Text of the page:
It was reported from Kigali that the International Finance Corporation, the private sector lending arm of the World Bank, is supporting small and medium enterprises in the tourism industry with dedicated training sessions on business management and the drafting of sound business plans and feasibility studies. A week-long workshop and training session ended last weekend with participants drawn from the sector complimenting the efforts and applauding the IFC and other participating partners for their generosity.

The three stakeholder countries of Rwanda, Burundi, and Tanzania will hold a series of meetings in Kigali in early December to review the present plans and proposals drawn up by a panel of experts for the intended expansion of the rail link from Dar es Salaam via Isaka to Kigali and Bujumbura. Ministers, railway experts, and other stakeholders will discuss budgets, time frames, and related issues, including the financing of the mega project. Once completed, the railway will serve western Tanzania, Rwanda, Burundi, and eastern Congo and bring relief to these countries from the crowded alternate route from Mombasa via Uganda, where Rift Valley Railways continues to struggle to offer speedy and competitively-priced rail services for cargo destined to the African hinterland nations.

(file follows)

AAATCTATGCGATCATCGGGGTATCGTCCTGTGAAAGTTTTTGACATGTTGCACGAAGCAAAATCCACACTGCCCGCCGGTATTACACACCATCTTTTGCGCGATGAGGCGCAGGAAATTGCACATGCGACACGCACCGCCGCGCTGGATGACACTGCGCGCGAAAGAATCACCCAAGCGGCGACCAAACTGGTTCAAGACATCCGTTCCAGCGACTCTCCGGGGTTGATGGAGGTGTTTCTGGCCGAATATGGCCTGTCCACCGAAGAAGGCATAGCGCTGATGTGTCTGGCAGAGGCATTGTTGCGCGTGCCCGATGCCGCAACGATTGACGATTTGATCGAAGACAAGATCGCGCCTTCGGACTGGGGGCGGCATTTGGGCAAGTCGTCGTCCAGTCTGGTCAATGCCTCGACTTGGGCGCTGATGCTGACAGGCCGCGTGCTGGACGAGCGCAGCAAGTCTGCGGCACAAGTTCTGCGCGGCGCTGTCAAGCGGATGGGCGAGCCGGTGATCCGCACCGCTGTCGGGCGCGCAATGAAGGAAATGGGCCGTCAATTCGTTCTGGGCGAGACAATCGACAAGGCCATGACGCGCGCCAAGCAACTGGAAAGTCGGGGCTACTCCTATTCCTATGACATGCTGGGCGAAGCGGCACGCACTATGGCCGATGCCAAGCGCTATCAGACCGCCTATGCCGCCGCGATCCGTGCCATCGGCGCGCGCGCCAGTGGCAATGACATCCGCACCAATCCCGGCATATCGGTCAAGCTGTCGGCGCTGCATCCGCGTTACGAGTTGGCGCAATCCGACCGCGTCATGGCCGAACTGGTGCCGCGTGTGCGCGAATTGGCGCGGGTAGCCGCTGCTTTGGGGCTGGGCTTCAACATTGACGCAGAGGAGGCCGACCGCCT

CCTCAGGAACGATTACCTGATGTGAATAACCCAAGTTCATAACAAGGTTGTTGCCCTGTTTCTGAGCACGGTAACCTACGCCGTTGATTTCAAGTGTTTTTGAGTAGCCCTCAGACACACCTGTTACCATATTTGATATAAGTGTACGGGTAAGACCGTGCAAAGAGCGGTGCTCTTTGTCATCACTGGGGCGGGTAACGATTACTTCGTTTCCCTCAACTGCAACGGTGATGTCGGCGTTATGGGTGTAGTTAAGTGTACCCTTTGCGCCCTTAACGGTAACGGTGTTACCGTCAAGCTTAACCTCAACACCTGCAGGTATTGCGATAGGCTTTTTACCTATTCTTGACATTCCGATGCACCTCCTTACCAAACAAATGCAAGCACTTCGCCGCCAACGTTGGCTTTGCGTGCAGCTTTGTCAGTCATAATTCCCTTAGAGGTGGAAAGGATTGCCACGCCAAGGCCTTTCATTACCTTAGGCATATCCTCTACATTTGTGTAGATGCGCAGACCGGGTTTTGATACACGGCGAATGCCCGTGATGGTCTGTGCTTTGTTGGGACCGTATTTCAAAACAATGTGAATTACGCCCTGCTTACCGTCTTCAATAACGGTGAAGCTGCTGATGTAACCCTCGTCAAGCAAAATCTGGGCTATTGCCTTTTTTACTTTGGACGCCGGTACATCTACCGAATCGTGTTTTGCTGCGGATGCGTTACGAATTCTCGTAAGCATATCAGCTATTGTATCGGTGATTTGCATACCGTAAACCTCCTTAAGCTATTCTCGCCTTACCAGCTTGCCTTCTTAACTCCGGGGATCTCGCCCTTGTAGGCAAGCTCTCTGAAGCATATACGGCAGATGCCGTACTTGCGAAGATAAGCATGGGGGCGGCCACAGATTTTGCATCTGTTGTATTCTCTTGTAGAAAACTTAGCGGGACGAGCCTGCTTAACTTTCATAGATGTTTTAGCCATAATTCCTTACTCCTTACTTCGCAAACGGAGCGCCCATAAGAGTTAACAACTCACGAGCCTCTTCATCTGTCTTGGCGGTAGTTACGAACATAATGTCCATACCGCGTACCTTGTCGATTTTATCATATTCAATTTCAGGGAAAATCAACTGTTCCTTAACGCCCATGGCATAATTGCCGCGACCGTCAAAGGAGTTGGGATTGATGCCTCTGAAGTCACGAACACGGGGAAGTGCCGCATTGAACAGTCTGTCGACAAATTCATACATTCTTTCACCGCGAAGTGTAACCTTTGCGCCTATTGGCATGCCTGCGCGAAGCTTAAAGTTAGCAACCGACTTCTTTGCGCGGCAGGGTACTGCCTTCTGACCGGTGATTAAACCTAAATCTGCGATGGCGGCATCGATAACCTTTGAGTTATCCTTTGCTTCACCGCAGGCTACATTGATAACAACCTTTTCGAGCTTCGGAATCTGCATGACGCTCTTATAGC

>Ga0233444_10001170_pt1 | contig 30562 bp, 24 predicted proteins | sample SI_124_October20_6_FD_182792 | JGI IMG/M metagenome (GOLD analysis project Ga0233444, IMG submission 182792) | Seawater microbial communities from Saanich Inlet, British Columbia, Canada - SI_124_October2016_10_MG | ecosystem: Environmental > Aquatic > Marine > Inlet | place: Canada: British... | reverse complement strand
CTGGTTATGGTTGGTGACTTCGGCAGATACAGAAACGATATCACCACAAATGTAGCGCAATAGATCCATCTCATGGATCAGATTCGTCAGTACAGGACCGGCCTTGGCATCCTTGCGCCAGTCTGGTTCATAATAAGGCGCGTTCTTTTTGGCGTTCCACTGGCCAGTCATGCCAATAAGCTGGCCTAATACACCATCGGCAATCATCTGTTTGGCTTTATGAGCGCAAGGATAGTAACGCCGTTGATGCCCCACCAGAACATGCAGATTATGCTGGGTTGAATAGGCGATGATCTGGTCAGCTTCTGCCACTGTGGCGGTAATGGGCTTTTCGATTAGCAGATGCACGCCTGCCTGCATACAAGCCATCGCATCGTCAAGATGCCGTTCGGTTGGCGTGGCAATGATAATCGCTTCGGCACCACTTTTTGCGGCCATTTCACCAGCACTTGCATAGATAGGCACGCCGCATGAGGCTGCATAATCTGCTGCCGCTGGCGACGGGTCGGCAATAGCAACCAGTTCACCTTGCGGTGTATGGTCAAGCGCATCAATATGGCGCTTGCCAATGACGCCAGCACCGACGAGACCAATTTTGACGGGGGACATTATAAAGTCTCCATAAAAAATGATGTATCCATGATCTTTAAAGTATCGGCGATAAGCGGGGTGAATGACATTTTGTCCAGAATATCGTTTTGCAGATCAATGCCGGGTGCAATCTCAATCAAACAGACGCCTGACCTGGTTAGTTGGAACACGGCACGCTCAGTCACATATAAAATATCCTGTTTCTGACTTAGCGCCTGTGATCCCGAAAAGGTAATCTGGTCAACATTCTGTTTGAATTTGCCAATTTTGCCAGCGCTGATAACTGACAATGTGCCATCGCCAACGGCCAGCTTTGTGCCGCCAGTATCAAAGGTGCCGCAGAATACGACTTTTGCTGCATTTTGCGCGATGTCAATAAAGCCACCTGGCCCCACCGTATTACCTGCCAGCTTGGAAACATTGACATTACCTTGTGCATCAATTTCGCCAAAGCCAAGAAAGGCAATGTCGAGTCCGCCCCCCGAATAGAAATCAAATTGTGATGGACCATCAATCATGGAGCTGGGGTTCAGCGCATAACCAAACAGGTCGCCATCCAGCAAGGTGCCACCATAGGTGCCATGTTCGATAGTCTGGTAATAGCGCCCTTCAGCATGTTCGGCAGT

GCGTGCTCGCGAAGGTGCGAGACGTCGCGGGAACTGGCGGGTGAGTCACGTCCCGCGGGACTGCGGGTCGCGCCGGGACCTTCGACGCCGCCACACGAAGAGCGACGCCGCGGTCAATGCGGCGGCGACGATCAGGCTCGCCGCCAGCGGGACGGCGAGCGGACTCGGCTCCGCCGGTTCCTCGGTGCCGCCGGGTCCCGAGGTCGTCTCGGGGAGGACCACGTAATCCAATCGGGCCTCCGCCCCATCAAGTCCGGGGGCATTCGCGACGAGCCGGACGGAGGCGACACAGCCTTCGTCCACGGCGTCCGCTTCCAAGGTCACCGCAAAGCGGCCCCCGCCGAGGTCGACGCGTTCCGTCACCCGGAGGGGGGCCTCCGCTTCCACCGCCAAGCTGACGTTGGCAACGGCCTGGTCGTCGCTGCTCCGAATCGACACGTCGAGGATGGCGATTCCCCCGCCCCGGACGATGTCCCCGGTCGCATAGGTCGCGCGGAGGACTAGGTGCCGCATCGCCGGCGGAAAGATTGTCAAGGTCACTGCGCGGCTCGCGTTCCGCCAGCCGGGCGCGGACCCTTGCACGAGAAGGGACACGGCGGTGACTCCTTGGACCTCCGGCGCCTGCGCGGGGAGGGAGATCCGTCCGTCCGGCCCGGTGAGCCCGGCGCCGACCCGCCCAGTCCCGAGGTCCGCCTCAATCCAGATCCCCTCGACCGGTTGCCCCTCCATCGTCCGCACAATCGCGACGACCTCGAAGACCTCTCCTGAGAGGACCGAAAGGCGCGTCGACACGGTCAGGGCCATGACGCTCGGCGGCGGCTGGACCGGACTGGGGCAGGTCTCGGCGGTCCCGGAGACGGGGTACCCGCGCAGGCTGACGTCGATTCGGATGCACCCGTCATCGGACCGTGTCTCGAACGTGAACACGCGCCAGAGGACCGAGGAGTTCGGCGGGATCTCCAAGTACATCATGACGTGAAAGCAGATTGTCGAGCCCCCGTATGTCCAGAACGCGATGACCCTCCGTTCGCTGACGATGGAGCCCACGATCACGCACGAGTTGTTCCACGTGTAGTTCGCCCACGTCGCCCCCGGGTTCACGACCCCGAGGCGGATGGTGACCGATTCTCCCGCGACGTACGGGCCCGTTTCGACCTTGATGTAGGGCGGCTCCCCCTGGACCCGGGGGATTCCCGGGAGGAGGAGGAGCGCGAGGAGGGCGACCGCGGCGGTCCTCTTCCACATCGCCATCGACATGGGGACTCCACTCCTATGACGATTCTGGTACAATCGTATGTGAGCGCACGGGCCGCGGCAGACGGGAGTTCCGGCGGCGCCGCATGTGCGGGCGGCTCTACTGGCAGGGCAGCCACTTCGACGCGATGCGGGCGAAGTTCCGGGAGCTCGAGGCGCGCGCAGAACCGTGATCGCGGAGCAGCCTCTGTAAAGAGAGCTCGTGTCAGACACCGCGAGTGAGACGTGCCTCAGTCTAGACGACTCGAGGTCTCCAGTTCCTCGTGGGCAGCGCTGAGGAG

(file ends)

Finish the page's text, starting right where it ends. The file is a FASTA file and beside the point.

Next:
While the use of the Jetlink leased CRJs remains suspended until the cause of the sudden acceleration of the stricken plane on the apron is resolved through the ongoing air accident investigation, the airline presently operates a rump schedule using its Bombardier built Dash 8 aircraft. Passengers are presently being rebooked on to other airlines to reach their regional destinations like Nairobi and Johannesburg. Entebbe will be served twice a day by Rwandair from Kigali, Kilimanjaro three times a week, Bujumbura daily, and Kamembe also daily. Rwandair also confirmed that the delivery of its two recently-purchased CRJs from Germany’s flag carrier Lufthansa will, as far as possible, be accelerated to resume full operations again as expeditiously as possible. There is also unconfirmed information that Rwandair will get an additional and slightly larger jet early next week, likely to be a B737, to be used for further network and frequency expansion. It was also ascertained that the Jetlink leases will be retired once the airline takes possession of its own aircraft. For passengers booked on Rwandair flights or intent on booking Rwandair flights, it is recommended that they either check with the airline directly or consult their travel agents as to departure and arrival times and options, should changes be necessary in the short term.